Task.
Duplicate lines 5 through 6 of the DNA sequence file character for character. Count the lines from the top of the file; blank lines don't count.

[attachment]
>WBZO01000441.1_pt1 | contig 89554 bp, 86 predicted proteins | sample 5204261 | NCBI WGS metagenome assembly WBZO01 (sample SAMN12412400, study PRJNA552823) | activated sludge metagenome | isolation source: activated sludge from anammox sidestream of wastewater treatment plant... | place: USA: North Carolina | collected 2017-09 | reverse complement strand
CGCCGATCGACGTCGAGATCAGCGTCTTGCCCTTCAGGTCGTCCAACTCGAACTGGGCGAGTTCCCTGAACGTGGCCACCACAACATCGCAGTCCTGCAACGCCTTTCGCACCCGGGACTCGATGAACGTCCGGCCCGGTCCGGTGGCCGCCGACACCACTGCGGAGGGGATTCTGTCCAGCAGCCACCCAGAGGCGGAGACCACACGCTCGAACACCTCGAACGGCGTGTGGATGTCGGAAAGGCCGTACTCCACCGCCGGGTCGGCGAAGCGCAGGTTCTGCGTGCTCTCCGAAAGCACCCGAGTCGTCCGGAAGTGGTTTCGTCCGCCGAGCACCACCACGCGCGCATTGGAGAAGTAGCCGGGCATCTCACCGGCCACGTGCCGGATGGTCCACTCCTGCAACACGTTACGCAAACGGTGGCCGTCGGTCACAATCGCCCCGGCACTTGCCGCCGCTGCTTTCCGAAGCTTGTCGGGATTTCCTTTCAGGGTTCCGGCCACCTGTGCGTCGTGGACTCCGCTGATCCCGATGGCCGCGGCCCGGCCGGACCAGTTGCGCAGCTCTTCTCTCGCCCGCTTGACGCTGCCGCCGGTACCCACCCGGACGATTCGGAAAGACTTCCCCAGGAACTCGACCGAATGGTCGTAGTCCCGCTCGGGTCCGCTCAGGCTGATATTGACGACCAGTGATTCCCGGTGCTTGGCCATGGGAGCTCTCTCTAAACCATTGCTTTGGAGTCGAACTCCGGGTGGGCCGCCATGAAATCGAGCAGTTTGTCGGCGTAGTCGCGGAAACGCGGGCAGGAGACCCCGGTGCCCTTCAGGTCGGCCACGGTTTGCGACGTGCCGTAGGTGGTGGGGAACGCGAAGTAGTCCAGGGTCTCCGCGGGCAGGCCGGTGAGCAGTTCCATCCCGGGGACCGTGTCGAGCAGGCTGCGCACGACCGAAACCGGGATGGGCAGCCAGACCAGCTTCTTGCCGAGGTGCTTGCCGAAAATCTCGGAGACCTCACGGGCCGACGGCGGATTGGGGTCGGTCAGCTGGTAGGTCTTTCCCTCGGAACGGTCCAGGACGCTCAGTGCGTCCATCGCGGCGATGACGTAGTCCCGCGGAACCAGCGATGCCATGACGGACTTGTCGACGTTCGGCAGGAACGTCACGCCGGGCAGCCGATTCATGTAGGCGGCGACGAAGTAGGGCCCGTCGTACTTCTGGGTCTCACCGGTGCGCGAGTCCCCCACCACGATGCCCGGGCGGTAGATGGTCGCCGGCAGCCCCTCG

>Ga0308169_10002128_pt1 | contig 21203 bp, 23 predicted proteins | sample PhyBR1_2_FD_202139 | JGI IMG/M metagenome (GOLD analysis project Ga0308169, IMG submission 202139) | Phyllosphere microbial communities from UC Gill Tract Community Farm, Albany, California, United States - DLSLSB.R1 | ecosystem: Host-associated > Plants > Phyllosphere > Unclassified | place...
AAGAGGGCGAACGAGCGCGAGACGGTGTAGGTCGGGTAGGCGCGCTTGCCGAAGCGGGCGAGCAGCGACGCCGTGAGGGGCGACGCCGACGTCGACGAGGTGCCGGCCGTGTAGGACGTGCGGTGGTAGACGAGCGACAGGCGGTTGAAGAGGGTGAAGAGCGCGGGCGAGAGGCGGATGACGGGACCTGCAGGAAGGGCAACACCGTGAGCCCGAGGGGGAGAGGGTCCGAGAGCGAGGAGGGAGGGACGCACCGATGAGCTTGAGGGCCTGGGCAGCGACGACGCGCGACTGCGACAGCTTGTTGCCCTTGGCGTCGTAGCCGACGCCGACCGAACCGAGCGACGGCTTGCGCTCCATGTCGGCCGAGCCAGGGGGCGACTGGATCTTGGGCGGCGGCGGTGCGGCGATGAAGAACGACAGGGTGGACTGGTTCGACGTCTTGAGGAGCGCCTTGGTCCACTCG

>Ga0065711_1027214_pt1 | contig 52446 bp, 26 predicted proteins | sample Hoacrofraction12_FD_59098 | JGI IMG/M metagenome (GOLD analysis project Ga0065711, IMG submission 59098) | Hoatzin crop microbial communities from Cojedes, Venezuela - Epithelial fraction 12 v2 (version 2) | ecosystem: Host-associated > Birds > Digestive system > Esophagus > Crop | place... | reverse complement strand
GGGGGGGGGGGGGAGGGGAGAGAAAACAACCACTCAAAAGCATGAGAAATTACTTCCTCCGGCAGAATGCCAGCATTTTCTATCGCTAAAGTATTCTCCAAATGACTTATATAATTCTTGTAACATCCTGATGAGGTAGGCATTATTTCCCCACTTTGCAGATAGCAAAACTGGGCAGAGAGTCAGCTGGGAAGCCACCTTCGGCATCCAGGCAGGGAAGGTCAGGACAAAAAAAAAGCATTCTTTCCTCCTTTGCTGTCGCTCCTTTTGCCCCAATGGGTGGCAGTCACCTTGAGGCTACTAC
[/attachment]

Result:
>Ga0065711_1027214_pt1 | contig 52446 bp, 26 predicted proteins | sample Hoacrofraction12_FD_59098 | JGI IMG/M metagenome (GOLD analysis project Ga0065711, IMG submission 59098) | Hoatzin crop microbial communities from Cojedes, Venezuela - Epithelial fraction 12 v2 (version 2) | ecosystem: Host-associated > Birds > Digestive system > Esophagus > Crop | place... | reverse complement strand
GGGGGGGGGGGGGAGGGGAGAGAAAACAACCACTCAAAAGCATGAGAAATTACTTCCTCCGGCAGAATGCCAGCATTTTCTATCGCTAAAGTATTCTCCAAATGACTTATATAATTCTTGTAACATCCTGATGAGGTAGGCATTATTTCCCCACTTTGCAGATAGCAAAACTGGGCAGAGAGTCAGCTGGGAAGCCACCTTCGGCATCCAGGCAGGGAAGGTCAGGACAAAAAAAAAGCATTCTTTCCTCCTTTGCTGTCGCTCCTTTTGCCCCAATGGGTGGCAGTCACCTTGAGGCTACTAC